Book Review: The Complete Improviser

Cassidy is constantly considering becoming a librarian. Every few weeks, she’ll review a different improv book. Get ready to get nerdy.

What book?

The Complete Improviser

by Bill Arnett 

What did I think in general?

This book was written by Bill Arnett, who formerly ran iO’s training center and now runs the Chicago Improv Studio. He writes a pretty interesting blog - which inspired this book. The book is good, if a little all over the place. In general, it has some great tips and moments, but the way it’s set up is a little confusing and makes it difficult (for me! just me! an imperfect human!) to grasp as a whole. He gives exercises and talks about improv mechanics and quickly breaks down different formats - it’s a lot to handle in less than two hundred pages.

That said, in the main body of the book, he focuses on five assumptions about improv and improv audiences, deconstructing the assumptions through scene examples, exercises, and great little sort of teacher-monologues. The assumptions range from how an audience reacts to an improv “rule” to the importance of formats to how to emotionally affect your audience. Guys, it’s fun. (I’m not being facetious. I really enjoyed this part and wanted more.)

You can tell that Arnett is a teacher and has been for a long time - his little moments of teacherly advice are so great and also often very, very deep. It’s refreshing. Things like “honesty does not require soul-baring, just feelings that are not contrived.” Yes. Or “the audience will quickly forgive the breaking of a rule no one has told them if the scene bears fruit.” So, yay, no need to get all in your head about the improv rules! Or my favorite because it reminds us to pay attention to our damn partner and treat what they are building with respect, “what all good responses have in common is this: they find value in the initiation.”

What’s my favorite part of the book?

Oh man! At the very beginning of the book, Arnett issues a challenge (like literally, on a page by itself just titled “A Challenge”):

“The world is an amazing place and our lives are full of pain and laughter, tragedy and joy, terror and boredom. Improvisation recognizes the simple power of reality and allows all of life’s richness to exist and be presented onstage. If something can happen in life, it can happen in an improv show. It won’t just magically happen, though. We must invite it onto the stage.”

Hell yes. This is what we want! If you’re interested, it’s interesting. How many times in real life have we listened to someone with lit up eyes tell us about something we know nothing about - common human diseases or experimental economics or Magic the Gathering - (personal examples) and been excited about what they’re talking about because their eyes are lit up? That’s what we need to do onstage! Are you doing a scene where two people are folding laundry and panicking because it might not be interesting enough? Let your eyes light up! Be interested in your partner and in this sweet little laundromat world and the audience will be interested! You don’t need a wizard or a bucket of blood. You just need dryer sheets. Invite it onto the stage.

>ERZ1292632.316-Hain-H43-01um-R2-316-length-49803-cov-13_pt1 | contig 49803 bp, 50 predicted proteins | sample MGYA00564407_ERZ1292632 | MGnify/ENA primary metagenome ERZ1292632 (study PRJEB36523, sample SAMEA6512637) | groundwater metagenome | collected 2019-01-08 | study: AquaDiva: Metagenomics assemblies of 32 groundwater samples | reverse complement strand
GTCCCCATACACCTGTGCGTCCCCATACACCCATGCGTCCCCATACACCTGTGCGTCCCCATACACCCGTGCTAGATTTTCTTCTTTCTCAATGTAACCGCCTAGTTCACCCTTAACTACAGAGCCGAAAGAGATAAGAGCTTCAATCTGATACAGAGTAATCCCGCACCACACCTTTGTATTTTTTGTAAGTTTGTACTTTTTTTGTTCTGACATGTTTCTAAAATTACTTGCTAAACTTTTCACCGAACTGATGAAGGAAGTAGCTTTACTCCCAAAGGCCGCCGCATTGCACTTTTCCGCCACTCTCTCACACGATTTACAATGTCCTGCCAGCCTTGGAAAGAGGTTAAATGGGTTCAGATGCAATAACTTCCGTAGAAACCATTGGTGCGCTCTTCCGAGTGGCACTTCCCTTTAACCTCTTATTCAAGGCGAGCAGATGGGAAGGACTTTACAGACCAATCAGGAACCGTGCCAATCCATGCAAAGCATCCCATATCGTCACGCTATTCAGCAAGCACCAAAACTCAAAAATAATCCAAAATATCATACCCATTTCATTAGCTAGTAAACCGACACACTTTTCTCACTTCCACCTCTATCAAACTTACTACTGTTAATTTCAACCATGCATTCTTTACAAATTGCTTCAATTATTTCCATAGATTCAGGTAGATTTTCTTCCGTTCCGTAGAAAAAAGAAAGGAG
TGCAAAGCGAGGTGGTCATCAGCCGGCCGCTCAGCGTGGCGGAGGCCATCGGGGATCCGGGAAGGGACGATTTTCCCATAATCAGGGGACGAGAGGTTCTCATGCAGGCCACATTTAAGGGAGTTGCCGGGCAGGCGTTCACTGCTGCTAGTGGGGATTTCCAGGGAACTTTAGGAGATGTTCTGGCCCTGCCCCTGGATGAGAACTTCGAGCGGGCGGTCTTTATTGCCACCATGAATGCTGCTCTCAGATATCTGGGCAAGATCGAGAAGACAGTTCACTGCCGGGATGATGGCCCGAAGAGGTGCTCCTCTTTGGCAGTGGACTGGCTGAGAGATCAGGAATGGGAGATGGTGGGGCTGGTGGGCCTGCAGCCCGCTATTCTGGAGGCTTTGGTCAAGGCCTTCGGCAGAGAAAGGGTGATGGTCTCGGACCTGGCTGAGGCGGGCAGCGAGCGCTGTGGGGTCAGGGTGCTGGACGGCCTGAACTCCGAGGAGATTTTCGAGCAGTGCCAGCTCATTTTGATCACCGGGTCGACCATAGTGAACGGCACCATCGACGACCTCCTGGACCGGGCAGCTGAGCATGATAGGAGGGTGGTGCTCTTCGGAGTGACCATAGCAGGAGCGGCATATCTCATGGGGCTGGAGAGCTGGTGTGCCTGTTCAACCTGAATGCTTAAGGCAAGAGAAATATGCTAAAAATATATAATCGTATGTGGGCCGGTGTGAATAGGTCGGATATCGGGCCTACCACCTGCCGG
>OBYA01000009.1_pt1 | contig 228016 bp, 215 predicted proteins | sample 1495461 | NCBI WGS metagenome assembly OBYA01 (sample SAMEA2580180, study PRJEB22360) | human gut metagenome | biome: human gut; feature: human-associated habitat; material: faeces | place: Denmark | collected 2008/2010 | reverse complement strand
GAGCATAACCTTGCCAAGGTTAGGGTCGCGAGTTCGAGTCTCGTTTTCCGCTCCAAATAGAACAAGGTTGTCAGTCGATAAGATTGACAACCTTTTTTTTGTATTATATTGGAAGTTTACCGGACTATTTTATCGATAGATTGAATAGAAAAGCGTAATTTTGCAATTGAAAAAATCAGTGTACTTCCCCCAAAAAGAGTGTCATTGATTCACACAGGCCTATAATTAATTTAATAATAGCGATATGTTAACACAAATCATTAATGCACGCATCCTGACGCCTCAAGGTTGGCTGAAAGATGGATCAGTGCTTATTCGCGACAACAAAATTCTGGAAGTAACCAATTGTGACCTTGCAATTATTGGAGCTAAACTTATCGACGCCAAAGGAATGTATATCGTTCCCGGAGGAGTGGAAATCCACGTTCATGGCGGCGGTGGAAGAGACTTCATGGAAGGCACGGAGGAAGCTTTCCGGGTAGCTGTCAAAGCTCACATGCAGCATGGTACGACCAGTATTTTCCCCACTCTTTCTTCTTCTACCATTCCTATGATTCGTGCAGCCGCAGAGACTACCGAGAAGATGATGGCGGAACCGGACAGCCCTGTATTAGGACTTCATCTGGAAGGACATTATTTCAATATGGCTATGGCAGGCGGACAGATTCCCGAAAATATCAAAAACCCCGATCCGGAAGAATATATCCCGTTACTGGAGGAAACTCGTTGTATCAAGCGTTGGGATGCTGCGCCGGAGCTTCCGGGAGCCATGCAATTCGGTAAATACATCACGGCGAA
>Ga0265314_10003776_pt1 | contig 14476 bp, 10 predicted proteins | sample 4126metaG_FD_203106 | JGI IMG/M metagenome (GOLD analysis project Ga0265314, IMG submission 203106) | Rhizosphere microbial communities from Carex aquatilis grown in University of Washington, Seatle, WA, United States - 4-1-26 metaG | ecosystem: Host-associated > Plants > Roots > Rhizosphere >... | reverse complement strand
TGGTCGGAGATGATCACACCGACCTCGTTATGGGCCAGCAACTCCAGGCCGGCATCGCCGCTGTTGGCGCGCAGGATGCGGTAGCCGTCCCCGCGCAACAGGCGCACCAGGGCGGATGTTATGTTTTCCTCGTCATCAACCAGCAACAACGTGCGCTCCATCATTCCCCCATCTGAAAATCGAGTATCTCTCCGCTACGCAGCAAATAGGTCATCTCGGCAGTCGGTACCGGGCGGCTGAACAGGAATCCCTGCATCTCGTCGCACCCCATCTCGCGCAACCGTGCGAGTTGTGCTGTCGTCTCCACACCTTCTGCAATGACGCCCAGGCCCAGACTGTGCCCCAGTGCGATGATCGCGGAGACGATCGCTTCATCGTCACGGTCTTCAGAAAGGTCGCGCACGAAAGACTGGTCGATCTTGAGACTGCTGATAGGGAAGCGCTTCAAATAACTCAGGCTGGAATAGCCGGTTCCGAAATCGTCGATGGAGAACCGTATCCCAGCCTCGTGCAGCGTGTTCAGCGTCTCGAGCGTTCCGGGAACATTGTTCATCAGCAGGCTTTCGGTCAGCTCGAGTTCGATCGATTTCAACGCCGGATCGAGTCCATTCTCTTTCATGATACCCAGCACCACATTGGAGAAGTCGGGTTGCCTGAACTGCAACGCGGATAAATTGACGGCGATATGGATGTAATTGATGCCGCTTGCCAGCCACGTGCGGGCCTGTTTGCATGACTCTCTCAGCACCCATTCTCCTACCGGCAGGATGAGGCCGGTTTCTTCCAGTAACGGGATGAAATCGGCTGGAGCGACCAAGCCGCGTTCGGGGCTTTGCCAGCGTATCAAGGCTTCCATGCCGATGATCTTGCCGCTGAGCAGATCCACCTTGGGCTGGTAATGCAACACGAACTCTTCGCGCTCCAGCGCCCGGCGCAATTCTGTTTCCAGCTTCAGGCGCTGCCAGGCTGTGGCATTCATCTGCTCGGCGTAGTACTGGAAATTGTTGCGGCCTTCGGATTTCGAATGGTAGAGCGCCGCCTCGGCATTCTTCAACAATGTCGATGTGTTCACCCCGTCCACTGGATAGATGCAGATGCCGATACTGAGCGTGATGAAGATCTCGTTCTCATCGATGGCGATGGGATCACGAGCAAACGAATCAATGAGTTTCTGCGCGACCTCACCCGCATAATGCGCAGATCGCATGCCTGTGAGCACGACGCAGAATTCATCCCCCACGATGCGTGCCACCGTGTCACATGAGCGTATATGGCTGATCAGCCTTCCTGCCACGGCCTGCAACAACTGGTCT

Who would this book be most helpful for?

If you’re on a new team or a team that is feeling a little stuck, this book will be really helpful for you. Generally, if you’re feeling stuck or uncertain as a team, your issue is not being sure of how you want to play. And Arnett has some great thoughts on that. You get to pick how you want to play! Does your team play fast and gamey? Or have more of a slow build? Anything goes as long as you’re on the same page. And once you’re on the same page, you can pick a format that helps you play in your chosen style. That’s right! The format should serve you - not the other way around. As he puts it, “the job of the form is not to impress the audience with its cool twists and turns but to aid the players.” Let’s make this easier and more fun for ourselves by getting on the same page with our goals.

He also has some great thoughts for newer improvisers! So don’t be all like WELL THIS BOOK AINT FOR ME quite yet. For example, since you asked, “good improv is rarely confusing . . . [it] may be challenging or mysterious or ambiguous, but if you aren’t sure which characters are which, you probably won’t enjoy the story. It’s only when we understand what’s going on . . . that we can begin to experience any emotion.” Bam! We just want our audiences to feel, right? And they can’t do that without clarity. That's why your teacher keeps muttering about the who, what, and where. Cool, huh? Oh, wait, are you one of those improvisers who isn’t into playing emotionally and is only focused on making the audience laugh? (There’s room for you at the table, but please know that I have some thoughts.) Well guess what Arnett thinks about that? “For an audience to laugh or cry, they must care. For them to care, they must believe. If we don’t behave truthfully to the moments the audience is seeing, they may stop believing, stop caring, and stop laughing.” They gotta care if you want them to laugh. Surprise!

Finally, a great thought from the book:

“If we are to consider improv art, then you have to be an artist. Go create and be proud of what you create.”